What is constipation?
Constipation can be defined as an abnormal accumulation of feces in the colon, resulting in difficult bowel movements. This may result in reduced frequency or absence of defecation. The feces are retained in the large intestine or colon. Since one of the major functions of the colon is water absorption, the retained feces become hard and dry, which makes passing the feces even more difficult. Constipated cats strain in an attempt to defecate resulting in abdominal pain. Some constipated cats may pass small amounts of liquid feces or blood because of excessive straining. Sometimes, the liquid feces are mistaken for diarrhea, but in actuality, when the cat strain, a small amount of liquid fecal material is able to squeeze around the hard fecal mass.
What causes constipation?
"Constipation is a condition seen most commonly in middle-aged and older cats."
Constipation is a condition seen most commonly in middle-aged and older cats. Factors associated with the development of constipation include:
1. Hairballs, especially in longhaired cats.
2. Ingestion of foreign bodies.
3. Pelvic injuries resulting in a narrowed pelvic canal.
5. In some cases, there is no obvious cause identified. Constipation is common symptom associated with idiopathic (unknown cause) megacolon.
What is megacolon?
Megacolon is a term referring to a dilated and weak colon that causes severe constipation. Megacolon may be seen as a primary entity or following long-term constipation. When the colon becomes distended with fecal material over a prolonged period, its ability to contract may be reduced or lost resulting in megacolon. Feces then accumulate in this abnormally distended and enlarged colon.
How are constipation and megacolon diagnosed?
In most cases, a diagnosis of constipation can be made on the basis of the cat's clinical signs and medical history. Affected cats usually strain unsuccessfully to defecate and may cry in pain. Any feces passed are hard and dry. The cat may also show signs of lethargy, reluctance to eat, abdominal pain and distention and vomiting.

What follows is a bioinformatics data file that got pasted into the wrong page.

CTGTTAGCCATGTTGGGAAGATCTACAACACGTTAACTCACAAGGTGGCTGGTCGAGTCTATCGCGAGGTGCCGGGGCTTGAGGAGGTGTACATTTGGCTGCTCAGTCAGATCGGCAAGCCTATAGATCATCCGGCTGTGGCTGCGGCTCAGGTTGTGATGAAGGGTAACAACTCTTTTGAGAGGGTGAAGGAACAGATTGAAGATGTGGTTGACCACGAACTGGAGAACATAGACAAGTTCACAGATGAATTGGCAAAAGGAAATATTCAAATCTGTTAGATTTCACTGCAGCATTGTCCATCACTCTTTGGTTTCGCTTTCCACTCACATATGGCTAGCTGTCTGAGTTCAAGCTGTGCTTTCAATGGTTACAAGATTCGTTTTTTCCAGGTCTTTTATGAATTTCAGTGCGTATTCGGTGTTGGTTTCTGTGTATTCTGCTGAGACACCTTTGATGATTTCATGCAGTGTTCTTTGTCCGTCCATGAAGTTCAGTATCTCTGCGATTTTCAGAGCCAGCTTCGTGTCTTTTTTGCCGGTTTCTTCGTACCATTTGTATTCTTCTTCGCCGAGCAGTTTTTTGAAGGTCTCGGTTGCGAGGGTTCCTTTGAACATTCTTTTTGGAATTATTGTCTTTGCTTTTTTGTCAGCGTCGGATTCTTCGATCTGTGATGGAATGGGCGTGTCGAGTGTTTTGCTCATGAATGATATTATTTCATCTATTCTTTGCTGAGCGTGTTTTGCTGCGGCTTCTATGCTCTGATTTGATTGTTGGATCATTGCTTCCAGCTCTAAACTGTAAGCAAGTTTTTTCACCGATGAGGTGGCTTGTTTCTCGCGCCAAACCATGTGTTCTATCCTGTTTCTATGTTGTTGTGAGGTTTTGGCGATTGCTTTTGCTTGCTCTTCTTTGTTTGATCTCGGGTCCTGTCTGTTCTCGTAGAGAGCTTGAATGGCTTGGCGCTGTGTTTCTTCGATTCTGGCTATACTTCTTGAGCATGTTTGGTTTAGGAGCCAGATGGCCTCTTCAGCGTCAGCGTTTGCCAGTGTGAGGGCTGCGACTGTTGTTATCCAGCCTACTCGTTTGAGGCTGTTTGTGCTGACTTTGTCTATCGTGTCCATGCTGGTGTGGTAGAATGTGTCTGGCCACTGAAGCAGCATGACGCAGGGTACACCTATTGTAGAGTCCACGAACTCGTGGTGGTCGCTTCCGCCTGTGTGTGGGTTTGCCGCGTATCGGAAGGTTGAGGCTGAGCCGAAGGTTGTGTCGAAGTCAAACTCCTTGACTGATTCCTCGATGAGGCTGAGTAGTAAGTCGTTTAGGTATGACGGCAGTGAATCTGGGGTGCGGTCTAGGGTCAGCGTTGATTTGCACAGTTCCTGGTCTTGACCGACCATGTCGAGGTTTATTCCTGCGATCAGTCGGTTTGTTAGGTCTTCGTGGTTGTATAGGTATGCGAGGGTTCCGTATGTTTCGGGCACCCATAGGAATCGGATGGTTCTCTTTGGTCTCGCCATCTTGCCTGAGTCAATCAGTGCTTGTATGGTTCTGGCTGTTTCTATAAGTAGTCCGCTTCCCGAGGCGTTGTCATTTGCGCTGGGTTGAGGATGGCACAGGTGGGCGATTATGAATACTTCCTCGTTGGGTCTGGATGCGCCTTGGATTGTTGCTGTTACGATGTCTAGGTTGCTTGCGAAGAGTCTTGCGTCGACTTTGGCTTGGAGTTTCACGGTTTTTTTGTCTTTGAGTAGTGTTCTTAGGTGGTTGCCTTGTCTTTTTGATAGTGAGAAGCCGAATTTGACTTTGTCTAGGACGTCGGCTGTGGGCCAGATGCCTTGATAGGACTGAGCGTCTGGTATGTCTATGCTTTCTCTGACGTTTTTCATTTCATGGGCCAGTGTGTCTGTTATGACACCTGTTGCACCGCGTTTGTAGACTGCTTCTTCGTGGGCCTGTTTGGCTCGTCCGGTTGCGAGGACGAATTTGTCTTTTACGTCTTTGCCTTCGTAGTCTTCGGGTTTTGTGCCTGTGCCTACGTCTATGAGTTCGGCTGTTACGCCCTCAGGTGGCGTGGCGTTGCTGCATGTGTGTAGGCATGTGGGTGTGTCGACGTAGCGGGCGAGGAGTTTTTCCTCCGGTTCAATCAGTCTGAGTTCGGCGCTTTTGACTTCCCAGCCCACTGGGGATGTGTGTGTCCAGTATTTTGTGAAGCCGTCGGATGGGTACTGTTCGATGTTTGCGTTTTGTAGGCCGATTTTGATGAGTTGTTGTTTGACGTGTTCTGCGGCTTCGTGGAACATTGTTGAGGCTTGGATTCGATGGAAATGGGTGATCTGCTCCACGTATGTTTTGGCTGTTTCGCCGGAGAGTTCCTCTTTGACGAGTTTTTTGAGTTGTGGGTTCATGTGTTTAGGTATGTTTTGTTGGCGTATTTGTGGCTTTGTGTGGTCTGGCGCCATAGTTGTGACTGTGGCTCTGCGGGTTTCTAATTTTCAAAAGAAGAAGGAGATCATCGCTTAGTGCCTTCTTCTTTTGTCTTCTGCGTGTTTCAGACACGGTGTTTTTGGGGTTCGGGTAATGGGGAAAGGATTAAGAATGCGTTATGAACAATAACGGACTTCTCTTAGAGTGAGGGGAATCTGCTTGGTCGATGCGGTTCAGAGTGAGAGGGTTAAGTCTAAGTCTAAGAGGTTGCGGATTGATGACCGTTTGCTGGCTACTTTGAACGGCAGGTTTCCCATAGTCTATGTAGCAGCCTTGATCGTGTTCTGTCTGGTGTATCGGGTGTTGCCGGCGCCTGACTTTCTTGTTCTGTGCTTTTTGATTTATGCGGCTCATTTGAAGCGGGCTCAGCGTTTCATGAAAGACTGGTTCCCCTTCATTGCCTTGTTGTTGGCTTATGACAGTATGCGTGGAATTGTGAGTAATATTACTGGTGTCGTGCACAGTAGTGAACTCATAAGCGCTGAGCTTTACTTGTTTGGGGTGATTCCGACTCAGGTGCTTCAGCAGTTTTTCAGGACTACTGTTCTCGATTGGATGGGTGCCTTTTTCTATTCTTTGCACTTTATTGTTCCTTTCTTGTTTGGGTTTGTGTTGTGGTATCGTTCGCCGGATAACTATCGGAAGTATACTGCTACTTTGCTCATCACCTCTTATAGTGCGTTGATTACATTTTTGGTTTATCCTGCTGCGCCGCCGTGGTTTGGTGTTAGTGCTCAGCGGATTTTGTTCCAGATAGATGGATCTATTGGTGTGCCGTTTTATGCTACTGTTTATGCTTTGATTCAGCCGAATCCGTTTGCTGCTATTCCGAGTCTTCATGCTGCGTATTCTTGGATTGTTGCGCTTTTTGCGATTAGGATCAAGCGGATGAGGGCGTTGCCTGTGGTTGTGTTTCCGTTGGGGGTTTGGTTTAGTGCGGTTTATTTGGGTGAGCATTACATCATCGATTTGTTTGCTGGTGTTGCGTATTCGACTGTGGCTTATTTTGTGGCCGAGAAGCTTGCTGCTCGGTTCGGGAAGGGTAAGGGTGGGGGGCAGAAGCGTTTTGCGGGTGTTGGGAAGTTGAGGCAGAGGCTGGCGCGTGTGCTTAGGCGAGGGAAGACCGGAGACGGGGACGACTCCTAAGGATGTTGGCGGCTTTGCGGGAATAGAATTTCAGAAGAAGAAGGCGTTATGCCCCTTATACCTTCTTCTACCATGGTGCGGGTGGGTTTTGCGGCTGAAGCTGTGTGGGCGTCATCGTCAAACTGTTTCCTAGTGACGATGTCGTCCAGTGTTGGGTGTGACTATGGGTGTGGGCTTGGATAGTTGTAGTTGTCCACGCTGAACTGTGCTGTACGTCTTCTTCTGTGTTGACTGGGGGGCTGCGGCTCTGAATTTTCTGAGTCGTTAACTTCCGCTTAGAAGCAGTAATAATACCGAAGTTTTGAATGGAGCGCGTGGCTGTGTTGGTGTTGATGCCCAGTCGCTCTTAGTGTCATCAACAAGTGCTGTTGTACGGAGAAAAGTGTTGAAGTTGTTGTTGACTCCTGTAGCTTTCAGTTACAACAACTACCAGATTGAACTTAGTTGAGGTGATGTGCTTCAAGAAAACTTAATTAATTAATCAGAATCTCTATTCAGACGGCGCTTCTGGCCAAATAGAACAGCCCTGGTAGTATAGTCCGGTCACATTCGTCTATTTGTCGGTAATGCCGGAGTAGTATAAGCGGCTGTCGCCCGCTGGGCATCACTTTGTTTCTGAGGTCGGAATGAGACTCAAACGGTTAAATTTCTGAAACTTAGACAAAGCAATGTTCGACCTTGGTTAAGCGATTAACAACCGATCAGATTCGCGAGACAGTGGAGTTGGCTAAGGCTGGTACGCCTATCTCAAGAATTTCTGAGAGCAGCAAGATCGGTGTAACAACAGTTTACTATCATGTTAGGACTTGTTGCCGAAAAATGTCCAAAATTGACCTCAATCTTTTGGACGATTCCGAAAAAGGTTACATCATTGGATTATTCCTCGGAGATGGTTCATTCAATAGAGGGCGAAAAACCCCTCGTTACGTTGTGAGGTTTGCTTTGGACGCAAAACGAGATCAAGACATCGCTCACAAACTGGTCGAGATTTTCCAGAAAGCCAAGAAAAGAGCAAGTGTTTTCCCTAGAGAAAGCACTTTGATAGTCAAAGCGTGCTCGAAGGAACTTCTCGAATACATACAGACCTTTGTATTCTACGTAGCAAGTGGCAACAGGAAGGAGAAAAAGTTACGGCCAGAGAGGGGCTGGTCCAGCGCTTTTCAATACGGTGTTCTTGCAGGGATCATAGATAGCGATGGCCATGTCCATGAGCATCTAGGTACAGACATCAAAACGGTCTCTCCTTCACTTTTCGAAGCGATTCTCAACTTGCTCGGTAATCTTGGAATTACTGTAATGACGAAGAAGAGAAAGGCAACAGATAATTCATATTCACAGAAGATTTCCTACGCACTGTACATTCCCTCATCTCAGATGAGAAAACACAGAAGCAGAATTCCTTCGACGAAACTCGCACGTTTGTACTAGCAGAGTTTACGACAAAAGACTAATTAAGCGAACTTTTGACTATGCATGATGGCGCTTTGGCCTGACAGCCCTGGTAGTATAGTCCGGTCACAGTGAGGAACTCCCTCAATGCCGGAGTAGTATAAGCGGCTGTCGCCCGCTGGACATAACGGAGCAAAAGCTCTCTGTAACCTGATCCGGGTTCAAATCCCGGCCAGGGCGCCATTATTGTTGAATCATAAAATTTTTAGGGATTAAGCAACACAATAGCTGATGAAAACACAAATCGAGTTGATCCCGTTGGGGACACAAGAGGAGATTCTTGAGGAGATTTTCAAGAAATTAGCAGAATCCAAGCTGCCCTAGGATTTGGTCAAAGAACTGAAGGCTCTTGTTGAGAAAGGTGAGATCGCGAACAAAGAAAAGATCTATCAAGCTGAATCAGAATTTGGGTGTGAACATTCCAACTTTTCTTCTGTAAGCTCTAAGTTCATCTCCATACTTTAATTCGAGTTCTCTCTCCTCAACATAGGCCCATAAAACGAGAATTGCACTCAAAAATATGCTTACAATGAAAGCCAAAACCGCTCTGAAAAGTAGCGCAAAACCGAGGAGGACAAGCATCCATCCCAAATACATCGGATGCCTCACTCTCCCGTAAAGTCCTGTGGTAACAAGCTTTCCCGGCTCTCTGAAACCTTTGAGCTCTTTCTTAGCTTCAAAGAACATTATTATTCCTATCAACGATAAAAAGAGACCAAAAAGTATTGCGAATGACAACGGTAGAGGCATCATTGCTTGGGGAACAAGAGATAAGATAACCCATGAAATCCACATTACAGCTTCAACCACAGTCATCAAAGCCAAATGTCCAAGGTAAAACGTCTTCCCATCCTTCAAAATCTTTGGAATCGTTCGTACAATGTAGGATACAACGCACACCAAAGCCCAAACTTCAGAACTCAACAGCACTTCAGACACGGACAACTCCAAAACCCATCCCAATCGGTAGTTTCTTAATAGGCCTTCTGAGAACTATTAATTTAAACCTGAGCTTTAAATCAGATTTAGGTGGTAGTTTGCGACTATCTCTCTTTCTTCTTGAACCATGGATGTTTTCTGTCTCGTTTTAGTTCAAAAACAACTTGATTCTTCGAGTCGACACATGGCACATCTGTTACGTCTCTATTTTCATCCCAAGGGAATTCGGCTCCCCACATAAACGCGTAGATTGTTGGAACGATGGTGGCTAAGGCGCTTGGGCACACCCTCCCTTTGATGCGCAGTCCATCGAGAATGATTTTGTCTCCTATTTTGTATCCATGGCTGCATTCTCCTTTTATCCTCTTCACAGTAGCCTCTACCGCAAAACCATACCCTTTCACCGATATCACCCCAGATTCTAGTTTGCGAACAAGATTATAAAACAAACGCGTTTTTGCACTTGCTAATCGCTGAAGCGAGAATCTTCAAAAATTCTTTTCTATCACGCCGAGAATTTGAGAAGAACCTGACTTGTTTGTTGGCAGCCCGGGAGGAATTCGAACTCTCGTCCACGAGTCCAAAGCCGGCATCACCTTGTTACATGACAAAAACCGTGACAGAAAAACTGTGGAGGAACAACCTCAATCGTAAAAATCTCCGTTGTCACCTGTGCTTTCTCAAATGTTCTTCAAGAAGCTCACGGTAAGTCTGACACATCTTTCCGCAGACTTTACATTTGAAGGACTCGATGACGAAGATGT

Unless the cat is obese or tense, a veterinarian can often palpate or feel the accumulated fecal material in the colon. Further tests may be needed in order to diagnose the cause of the constipation and these may include abdominal and pelvic x-rays to look for pelvic injuries, colonic strictures or tumors. X-rays are also the primary test for the diagnosis of megacolon.
How can constipation and megacolon be treated?
Treatment varies depending on the cause of constipation. If an obstruction such as a colonic tumor is present, surgery may be required.
Initial treatment of a cat with constipation may involve administration of enemas and manual extraction of feces by a veterinarian. Removal of feces often requires an anesthetic or sedative. Intravenous fluid therapy is usually required to correct fluid imbalances and dehydration that worsen the constipation. If the constipation recurs or becomes a long-term problem, dietary management or medications may be needed to prevent recurrence. A number of treatments are available to soften the feces and promote regular bowel movements. In mildly affected cats, high fiber diets, lubricating laxatives or stool softeners may prevent recurrence. Those more severely affected may need drugs that stimulate contraction of the colon. The dose of these drugs is adjusted as needed to produce the desired effect. Ideally, cats should defecate at least once every other day. Over time, resistance to the treatment may develop, necessitating an increase in the drug dosage or a change in therapy. You should not make changes to your cat's treatment protocol without consulting your veterinarian.
"It is important to ensure that there is always access to a clean litter tray so that frequent defecation is encouraged."
In longhaired cats, regular grooming may reduce hair ingestion, while "hairball remedies" or hairball diets may lessen the likelihood of hairballs causing constipation.
When might surgery be necessary?
If megacolon develops or if the constipation is severe and medical treatment is unsuccessful, surgery may be recommended. Surgical treatment involves removal of the affected portion of the colon, in a procedure called a partial or sub-total colectomy. Most cats do very well with few side effects following this surgery.What is the long-term outlook for a cat with this problem?
The long-term outlook varies according to the cause of the constipation; however, most cats can be adequately managed without surgery and resume normal, healthy lives. For cats that require surgery to correct megacolon, the prognosis is good.